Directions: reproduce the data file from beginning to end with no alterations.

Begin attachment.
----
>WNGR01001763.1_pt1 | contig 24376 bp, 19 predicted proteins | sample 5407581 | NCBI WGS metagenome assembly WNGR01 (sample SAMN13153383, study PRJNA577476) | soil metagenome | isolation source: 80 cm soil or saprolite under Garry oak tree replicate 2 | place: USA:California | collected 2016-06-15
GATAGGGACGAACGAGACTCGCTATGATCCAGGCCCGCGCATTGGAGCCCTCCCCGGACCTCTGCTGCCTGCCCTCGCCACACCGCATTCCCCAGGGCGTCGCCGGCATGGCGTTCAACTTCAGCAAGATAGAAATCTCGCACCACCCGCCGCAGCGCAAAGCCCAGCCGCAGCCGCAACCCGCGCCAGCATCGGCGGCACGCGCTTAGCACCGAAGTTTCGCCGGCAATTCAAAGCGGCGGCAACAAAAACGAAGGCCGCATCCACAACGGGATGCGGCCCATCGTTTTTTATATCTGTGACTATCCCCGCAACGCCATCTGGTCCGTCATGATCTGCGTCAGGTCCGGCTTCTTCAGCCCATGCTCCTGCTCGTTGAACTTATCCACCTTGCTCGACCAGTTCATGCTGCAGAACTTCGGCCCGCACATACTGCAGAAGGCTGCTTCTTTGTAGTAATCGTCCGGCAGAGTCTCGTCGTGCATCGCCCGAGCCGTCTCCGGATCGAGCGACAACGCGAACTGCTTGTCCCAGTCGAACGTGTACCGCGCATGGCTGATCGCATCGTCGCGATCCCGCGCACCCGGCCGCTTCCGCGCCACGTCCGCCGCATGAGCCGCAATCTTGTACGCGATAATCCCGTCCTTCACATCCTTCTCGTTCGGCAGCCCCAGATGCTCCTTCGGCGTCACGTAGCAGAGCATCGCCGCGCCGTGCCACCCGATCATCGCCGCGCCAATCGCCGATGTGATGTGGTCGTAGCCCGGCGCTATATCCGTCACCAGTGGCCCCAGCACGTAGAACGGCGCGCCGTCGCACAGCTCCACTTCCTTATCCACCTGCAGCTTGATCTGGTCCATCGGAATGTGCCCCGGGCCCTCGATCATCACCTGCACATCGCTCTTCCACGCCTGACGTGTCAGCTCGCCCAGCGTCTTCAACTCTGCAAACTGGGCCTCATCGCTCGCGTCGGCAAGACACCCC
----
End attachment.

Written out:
>WNGR01001763.1_pt1 | contig 24376 bp, 19 predicted proteins | sample 5407581 | NCBI WGS metagenome assembly WNGR01 (sample SAMN13153383, study PRJNA577476) | soil metagenome | isolation source: 80 cm soil or saprolite under Garry oak tree replicate 2 | place: USA:California | collected 2016-06-15
GATAGGGACGAACGAGACTCGCTATGATCCAGGCCCGCGCATTGGAGCCCTCCCCGGACCTCTGCTGCCTGCCCTCGCCACACCGCATTCCCCAGGGCGTCGCCGGCATGGCGTTCAACTTCAGCAAGATAGAAATCTCGCACCACCCGCCGCAGCGCAAAGCCCAGCCGCAGCCGCAACCCGCGCCAGCATCGGCGGCACGCGCTTAGCACCGAAGTTTCGCCGGCAATTCAAAGCGGCGGCAACAAAAACGAAGGCCGCATCCACAACGGGATGCGGCCCATCGTTTTTTATATCTGTGACTATCCCCGCAACGCCATCTGGTCCGTCATGATCTGCGTCAGGTCCGGCTTCTTCAGCCCATGCTCCTGCTCGTTGAACTTATCCACCTTGCTCGACCAGTTCATGCTGCAGAACTTCGGCCCGCACATACTGCAGAAGGCTGCTTCTTTGTAGTAATCGTCCGGCAGAGTCTCGTCGTGCATCGCCCGAGCCGTCTCCGGATCGAGCGACAACGCGAACTGCTTGTCCCAGTCGAACGTGTACCGCGCATGGCTGATCGCATCGTCGCGATCCCGCGCACCCGGCCGCTTCCGCGCCACGTCCGCCGCATGAGCCGCAATCTTGTACGCGATAATCCCGTCCTTCACATCCTTCTCGTTCGGCAGCCCCAGATGCTCCTTCGGCGTCACGTAGCAGAGCATCGCCGCGCCGTGCCACCCGATCATCGCCGCGCCAATCGCCGATGTGATGTGGTCGTAGCCCGGCGCTATATCCGTCACCAGTGGCCCCAGCACGTAGAACGGCGCGCCGTCGCACAGCTCCACTTCCTTATCCACCTGCAGCTTGATCTGGTCCATCGGAATGTGCCCCGGGCCCTCGATCATCACCTGCACATCGCTCTTCCACGCCTGACGTGTCAGCTCGCCCAGCGTCTTCAACTCTGCAAACTGGGCCTCATCGCTCGCGTCGGCAAGACACCCC